Dennis and Carol Koeppel like to think outside the box, and, while they were planning their recent addition, the "box" was their 1969 brick Colonial in Fairfax County's Mantua subdivision.
Its dark, sequestered rooms, narrow hallway and scant windows were a separate world from their leafy perennial garden and inviting but underused brick patio. The Koeppels love to garden, cook and entertain year-round, but their house was cramping their style.
In the small, outdated kitchen, white appliances lined the walls and a solitary window stood over the sink. To access the backyard or powder room, guests traversed the laundry room.
|Remodeling: RJK Consturction; 703-218-1809; rjkconstructioninc.com|
|Exterior: Eldorado Stone; 800-925-1491; eldoradostone.com|
|Gable and kitchen windows: Andersen Windows; 800-426-4261; andersenwindows.com|
|Kitchen cabinets: New River Cabinetry; 800-366-2971; newrivercabinetry.com|
|Blue Lagos kitchen counters: Caesarstone Quartz Countertops; 818-779-0999; caesarstoneus.com|
|Belutaire granite island: Fairfax Marble & Granite; 703-204-2222; fairfaxmarble.com|
|Hubbardton Forge lights: Lamp and Lighting Gallery, Fairfax; 703-352-7771|
"It wasn't very convenient for entertaining," Dennis Koeppel said.
Once their children left for college, the couple decided to act on their longtime dream to integrate the interior with the outdoors by expanding the kitchen, placing large casement windows and glass doors on the back wall, and reconfiguring rooms so the backyard panorama greeted them from the foyer.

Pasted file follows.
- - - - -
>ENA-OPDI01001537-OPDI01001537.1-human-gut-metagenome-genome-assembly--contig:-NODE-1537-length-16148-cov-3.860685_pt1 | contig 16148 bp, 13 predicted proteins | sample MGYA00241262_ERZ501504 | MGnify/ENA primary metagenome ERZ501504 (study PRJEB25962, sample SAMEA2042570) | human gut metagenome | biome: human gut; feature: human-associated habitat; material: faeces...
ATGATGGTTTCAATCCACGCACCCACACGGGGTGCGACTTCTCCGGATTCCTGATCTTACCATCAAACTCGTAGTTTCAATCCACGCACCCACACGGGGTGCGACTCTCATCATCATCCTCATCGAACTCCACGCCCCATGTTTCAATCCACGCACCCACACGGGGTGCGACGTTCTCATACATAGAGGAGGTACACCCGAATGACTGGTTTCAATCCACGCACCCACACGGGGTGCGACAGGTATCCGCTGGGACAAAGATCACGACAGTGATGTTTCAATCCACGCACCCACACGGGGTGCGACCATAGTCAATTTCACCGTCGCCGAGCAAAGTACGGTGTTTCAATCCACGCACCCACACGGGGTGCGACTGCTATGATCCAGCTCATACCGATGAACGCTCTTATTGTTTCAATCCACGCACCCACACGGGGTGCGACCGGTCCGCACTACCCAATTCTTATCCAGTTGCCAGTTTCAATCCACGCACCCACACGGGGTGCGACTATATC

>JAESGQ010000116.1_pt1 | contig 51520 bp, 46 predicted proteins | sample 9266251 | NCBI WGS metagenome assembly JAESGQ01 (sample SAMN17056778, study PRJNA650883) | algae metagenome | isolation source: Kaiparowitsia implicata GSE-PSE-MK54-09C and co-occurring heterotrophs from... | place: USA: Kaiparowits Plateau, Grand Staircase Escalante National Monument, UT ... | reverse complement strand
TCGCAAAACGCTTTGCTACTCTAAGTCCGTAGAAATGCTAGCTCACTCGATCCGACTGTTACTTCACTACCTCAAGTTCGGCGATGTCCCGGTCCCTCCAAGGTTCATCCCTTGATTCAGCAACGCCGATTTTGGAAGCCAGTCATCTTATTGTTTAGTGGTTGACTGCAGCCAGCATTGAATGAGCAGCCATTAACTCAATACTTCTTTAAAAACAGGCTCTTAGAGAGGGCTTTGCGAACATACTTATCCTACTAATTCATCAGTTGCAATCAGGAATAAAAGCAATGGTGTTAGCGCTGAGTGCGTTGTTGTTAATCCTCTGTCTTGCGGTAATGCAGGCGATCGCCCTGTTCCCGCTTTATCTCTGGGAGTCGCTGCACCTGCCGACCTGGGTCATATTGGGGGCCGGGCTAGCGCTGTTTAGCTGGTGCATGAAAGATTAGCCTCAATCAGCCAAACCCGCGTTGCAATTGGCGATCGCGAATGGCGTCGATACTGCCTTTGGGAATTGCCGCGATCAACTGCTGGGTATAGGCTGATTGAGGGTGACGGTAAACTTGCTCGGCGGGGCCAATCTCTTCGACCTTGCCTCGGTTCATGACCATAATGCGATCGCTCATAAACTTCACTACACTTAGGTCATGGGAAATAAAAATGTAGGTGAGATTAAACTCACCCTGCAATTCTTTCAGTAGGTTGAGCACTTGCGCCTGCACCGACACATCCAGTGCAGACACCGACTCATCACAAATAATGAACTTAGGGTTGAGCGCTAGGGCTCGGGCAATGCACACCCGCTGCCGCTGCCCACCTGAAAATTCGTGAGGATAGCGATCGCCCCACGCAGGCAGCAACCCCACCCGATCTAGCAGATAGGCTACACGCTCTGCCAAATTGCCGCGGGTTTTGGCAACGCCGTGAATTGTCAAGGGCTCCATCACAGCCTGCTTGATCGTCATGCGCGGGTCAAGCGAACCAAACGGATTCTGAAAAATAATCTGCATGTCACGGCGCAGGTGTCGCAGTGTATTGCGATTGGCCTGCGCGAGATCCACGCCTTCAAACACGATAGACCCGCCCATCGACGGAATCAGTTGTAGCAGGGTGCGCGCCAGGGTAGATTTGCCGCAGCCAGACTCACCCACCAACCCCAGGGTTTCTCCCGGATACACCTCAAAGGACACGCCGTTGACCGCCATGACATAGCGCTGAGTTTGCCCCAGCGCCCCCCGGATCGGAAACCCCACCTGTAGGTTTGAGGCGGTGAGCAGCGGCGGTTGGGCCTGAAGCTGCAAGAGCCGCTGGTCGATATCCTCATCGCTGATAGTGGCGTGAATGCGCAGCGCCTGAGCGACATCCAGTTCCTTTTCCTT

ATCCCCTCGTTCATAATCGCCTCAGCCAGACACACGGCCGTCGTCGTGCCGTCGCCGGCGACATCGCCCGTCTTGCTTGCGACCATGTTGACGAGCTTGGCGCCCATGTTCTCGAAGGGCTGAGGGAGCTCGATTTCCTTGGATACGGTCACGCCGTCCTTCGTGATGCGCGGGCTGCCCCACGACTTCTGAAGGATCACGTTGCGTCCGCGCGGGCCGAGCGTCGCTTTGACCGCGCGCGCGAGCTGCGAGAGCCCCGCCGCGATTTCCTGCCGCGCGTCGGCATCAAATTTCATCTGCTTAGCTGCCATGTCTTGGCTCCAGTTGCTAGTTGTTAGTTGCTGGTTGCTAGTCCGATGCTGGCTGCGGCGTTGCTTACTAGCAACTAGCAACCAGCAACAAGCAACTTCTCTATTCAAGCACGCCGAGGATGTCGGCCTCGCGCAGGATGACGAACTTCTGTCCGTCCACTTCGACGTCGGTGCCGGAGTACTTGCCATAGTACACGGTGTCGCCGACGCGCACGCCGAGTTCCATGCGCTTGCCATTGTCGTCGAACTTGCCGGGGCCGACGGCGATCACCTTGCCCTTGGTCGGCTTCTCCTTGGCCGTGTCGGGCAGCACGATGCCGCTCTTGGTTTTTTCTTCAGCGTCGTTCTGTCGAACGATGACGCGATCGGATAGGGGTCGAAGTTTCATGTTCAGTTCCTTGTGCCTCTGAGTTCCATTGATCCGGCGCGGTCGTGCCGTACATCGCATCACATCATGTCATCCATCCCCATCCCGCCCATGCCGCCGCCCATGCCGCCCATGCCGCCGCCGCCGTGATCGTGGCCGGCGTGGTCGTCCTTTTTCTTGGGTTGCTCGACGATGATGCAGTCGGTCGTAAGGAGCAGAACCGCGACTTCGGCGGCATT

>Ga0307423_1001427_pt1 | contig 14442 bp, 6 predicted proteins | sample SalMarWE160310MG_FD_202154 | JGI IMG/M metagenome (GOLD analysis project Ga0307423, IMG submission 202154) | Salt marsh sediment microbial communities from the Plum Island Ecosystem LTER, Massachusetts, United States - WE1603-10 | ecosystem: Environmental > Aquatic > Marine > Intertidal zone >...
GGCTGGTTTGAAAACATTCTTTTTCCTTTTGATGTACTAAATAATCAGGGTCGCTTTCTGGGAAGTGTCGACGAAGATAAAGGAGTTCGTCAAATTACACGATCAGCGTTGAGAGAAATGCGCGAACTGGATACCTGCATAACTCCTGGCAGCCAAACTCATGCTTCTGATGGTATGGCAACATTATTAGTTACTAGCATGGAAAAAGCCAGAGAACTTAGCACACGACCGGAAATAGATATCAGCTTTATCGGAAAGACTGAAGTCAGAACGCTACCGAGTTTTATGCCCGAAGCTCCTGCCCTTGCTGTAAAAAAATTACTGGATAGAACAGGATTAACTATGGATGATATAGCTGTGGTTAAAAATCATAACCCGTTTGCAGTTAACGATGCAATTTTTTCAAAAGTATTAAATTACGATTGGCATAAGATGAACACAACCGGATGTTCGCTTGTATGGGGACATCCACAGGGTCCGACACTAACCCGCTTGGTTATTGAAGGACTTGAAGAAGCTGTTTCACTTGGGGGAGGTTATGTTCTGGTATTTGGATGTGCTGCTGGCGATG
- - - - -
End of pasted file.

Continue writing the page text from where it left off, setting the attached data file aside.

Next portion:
The project required a leap of imagination for the homeowners and an engineering feat for RJK Construction in Fairfax. Bumping out the kitchen required demolishing the screened back porch and about half the rear exterior wall.
"It was truly a structural feat, considering the weight of the old brick masonry plus half the roof load," said Rob Kalmin, president of RJK Construction.
Kalmin's solution was to incorporate a 19 1/2-foot custom steel I-beam into the kitchen redesign. While supporting the weight of the house, the beam was sliced in two, installed one side at a time, welded back together and plated for extra strength. The kitchen was then extended by 8 1/2 feet.
"Columns would have been easier, but they would have obstructed the flow and view," Kalmin said. The finished painted beam blends with the ceiling, and cylindrical pendant lamps over the island lead the eye outdoors, not upward.
They used the same design principle for the granite island. The 8-foot slab's wavelike pattern leads the eye toward the garden. Intimate seating on three sides and no sink or cooktop means comfortable space for food prepping and schmoozing. Polished gray-blue quartz counters and a honed glass backsplash complement the island.
Walls by windows have no upper cabinets. "We don't need window treatments or framed art. Our yard is our kitchen art," Koeppel said.
The garden's earth tones are deliberately echoed indoors with natural stone, granite, maple cabinets and red oak flooring. But the floors posed another challenge, Kalmin said. A concrete slab lay beneath the addition, while the existing home had a subfloor with joists. Hardwood can be nailed to wood floor joists, but not to slabs, so Kalmin matched engineered and real hardwoods for a seamless appearance.
What began as a kitchen renovation became a whole-house remodel. RJK expanded the narrow hall and dining room entry, and placed the powder room near the kitchen and soundproofed it. Once the rooms were moved, the view from the front entry was clear.
"They wanted to make the garden the mosaic or mural for everyone to engage in all seasons," Kalmin said. "My job was to make it structurally happen."